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Introduction: State of networking for the digital age

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Section summary

Macro global, social, and business trends are combining with ongoing technological innovation to define the strategic importance and required capabilities of tomorrow’s IT networks.

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In a series of memos written in 1962, J.C.R. Licklider, a director at the U.S. Department of Defense Advanced Research Projects Agency, proposed an “intergalactic computer network” in which computers around the world would be interconnected to provide quick access to data and programs from anywhere.5

Only a few years later, in 1965, Leonard Kleinrock, Lawrence Roberts, and Thomas Merrill used telephone lines to connect four computers together, effectively creating the first wide area network as well as the beginnings of the Internet.6

More than 50 years later, Licklider’s original vision remains the same, as the network continues to connect global consumers of information and services to applications and data sources.

Everything else, of course, has changed.

Man in business jacket wearing glasses clasping his hands

The evolving role of the IT network

Small green leafy tree with several illustrated circuit lines representing an emerging network of roots Medium-sized leafy tree with a few illustrated circuit lines representing a growing roots Large-sized tree with numerous leaves and illustrted lines representing a large network of roots

Today’s world, driven by the exponential growth in technology performance, has become increasingly connected, digitized, distributed, and diverse. With every “thing” possessing the power to process data, compute models are poised to become dramatically more distributed and networked. And as devices and users are added to it, the value and importance of the network as measured by Metcalfe’s law continues to grow exponentially.

Digital business continues to fuel networked innovations. IDC estimates there will be 48.9 billion connected devices in use around the world by 2023,7 and the 2018 Cisco Complete VNI Forecast predicts that the average amount of data consumed across a network will be almost 60 GB per personal computer per month.3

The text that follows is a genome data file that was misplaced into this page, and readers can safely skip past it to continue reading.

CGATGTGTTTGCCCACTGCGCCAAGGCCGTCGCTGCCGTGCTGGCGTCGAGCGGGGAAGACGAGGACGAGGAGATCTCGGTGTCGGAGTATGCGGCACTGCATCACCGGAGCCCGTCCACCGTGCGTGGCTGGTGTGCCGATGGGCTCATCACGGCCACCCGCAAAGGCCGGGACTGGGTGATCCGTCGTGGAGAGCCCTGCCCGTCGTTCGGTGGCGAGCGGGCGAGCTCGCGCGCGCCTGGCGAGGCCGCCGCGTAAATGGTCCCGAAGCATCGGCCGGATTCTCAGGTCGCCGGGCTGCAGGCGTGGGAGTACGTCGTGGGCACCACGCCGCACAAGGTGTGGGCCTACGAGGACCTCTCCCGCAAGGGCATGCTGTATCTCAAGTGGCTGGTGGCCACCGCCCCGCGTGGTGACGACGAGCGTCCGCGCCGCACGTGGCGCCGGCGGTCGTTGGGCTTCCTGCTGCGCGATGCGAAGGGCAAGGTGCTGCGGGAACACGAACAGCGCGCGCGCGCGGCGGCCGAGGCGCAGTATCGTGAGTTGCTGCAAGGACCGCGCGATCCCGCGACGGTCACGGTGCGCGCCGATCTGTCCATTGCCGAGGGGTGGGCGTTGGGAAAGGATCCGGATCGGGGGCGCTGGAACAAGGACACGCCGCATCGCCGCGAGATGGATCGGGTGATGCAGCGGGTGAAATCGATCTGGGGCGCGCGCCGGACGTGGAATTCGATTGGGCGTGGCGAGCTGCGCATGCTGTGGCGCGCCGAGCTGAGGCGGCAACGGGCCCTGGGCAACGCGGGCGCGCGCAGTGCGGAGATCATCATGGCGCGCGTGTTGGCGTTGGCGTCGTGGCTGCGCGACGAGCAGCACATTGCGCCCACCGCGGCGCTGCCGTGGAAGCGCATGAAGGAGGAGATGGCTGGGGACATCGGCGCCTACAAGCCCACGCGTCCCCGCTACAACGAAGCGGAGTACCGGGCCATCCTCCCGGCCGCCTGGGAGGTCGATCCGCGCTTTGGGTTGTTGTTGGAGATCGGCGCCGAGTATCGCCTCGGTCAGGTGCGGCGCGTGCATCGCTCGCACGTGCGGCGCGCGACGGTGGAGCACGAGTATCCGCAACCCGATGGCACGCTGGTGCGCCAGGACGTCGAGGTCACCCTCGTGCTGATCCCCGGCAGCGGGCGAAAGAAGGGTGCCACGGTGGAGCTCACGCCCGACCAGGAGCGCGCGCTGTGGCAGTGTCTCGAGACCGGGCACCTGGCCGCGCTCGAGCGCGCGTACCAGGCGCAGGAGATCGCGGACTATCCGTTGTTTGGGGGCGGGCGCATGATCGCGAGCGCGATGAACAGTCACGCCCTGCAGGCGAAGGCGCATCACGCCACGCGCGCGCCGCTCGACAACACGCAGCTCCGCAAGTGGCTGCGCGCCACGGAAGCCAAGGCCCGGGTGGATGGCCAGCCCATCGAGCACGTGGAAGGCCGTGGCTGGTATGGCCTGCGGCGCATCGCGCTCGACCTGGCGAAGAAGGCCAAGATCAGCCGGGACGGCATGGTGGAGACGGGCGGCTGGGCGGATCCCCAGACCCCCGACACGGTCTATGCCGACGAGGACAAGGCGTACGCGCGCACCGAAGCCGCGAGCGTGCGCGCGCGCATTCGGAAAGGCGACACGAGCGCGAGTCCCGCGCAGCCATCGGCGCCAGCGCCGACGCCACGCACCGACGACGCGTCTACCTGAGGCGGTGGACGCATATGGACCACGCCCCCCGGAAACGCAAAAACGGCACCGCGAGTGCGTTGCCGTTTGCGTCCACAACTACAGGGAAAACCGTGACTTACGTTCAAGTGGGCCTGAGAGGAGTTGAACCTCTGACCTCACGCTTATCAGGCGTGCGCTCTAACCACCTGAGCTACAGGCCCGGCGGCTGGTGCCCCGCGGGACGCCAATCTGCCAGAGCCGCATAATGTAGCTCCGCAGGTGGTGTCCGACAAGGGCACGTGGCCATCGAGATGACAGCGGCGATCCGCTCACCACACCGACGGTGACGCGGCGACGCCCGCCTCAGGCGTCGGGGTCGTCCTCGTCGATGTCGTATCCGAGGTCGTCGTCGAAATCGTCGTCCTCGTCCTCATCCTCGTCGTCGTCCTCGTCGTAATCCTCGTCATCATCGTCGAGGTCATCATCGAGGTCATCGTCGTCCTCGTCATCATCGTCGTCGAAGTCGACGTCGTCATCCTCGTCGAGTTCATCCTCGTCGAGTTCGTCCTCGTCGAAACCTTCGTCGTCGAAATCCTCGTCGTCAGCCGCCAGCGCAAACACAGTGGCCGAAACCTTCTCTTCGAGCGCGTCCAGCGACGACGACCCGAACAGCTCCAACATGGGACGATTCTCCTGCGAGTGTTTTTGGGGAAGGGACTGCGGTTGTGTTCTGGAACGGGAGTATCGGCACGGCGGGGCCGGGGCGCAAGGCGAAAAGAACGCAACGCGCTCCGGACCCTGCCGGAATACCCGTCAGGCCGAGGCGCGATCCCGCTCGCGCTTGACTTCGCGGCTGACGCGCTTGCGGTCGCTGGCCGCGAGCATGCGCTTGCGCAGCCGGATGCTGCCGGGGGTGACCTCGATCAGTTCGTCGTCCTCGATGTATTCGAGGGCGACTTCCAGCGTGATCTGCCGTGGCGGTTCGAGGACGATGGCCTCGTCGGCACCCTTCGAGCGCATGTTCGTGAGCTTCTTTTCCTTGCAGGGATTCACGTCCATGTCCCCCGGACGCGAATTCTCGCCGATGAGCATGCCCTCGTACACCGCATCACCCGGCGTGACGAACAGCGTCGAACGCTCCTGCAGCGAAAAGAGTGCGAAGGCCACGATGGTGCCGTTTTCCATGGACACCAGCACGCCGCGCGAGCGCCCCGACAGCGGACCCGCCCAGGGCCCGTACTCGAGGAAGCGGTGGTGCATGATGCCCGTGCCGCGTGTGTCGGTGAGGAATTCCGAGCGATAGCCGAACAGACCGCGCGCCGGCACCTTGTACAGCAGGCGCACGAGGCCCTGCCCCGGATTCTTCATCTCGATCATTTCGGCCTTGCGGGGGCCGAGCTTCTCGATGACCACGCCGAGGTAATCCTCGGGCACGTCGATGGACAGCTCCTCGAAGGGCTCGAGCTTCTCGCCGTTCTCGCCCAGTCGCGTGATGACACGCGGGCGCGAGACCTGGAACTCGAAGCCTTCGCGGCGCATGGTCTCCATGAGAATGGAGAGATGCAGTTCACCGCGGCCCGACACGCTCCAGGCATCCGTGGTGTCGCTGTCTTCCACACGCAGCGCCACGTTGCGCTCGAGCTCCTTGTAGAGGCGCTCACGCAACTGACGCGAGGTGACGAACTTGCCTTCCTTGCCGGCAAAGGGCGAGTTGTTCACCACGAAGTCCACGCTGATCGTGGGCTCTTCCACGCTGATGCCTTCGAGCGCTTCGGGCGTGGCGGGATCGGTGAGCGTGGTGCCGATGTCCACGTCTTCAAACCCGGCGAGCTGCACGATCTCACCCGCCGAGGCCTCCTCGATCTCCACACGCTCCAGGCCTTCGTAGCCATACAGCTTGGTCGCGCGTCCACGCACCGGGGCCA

It’s not surprising that, given this relentless growth, we find that IT teams are reaching a point where the sheer scale and complexity of networks is exceeding their ability to manage and secure them effectively. What’s needed now are new systems that combine technologies such as machine learning, machine reasoning, and automation to simplify operations and augment human decision making.

We are now on the threshold of a new era of networking, when IT can break with the traditional ways of building and operating networks and embrace a future powered by technologies that can solve these challenges in vastly new ways.

Before we examine the emerging network technology, operations, and talent trends that form the basis for this new network, let’s briefly consider the global business and technology trends driving its evolution.

Figure 1  Global business and technology trends shaping the new network

The new IT network
Diagram of five key technology areas being shaped by business and technology trends: automation, multicloud, AI, access/wireless and security

Global trends shaping network demands

A number of global and business trends are shaping the role that the network plays in an organization. Understanding these trends can help IT leaders better prepare themselves for the increasing expectations that business leaders are assigning to the network.

A brief look at some of these global mega trends reveals the demands they will likely place on the network.


According to the World Economic Forum, we are now entering a new, digital-driven era of globalization referred to as “Globalization 4.0.” In this era, digital goods and services, enabled by digital capabilities and artificial intelligence (AI), are the leading exports.8

Icon of a factory robot arm

Network impact:

As the connections between systems, people, processes, locations, and devices get more distributed and complex, the economic value of the network to the organization will increase, while securing and managing the network will become more strategic and more difficult.

According to Gartner, by 2023, over 60% of enterprises will deem networking as core to their digital strategies, up from less than 20% today, deeming networking as a strategic enabler.9

Digital business transformation

More and more businesses are using digital technologies such as analytics, mobility, cloud solutions, and the Internet of Things (IoT) as the foundation for transforming their business. According to the IMD and Cisco Digital Vortex 2019 report, 88% of executives believe that digital disruption will have a major or transformative impact on their industries, compared with only 27% in 2015.10

Icon of a large city skyline

Network impact:

The inherent unpredictability of business requires a network that can quickly adjust to evolving requirements to enable new services, processes, and models.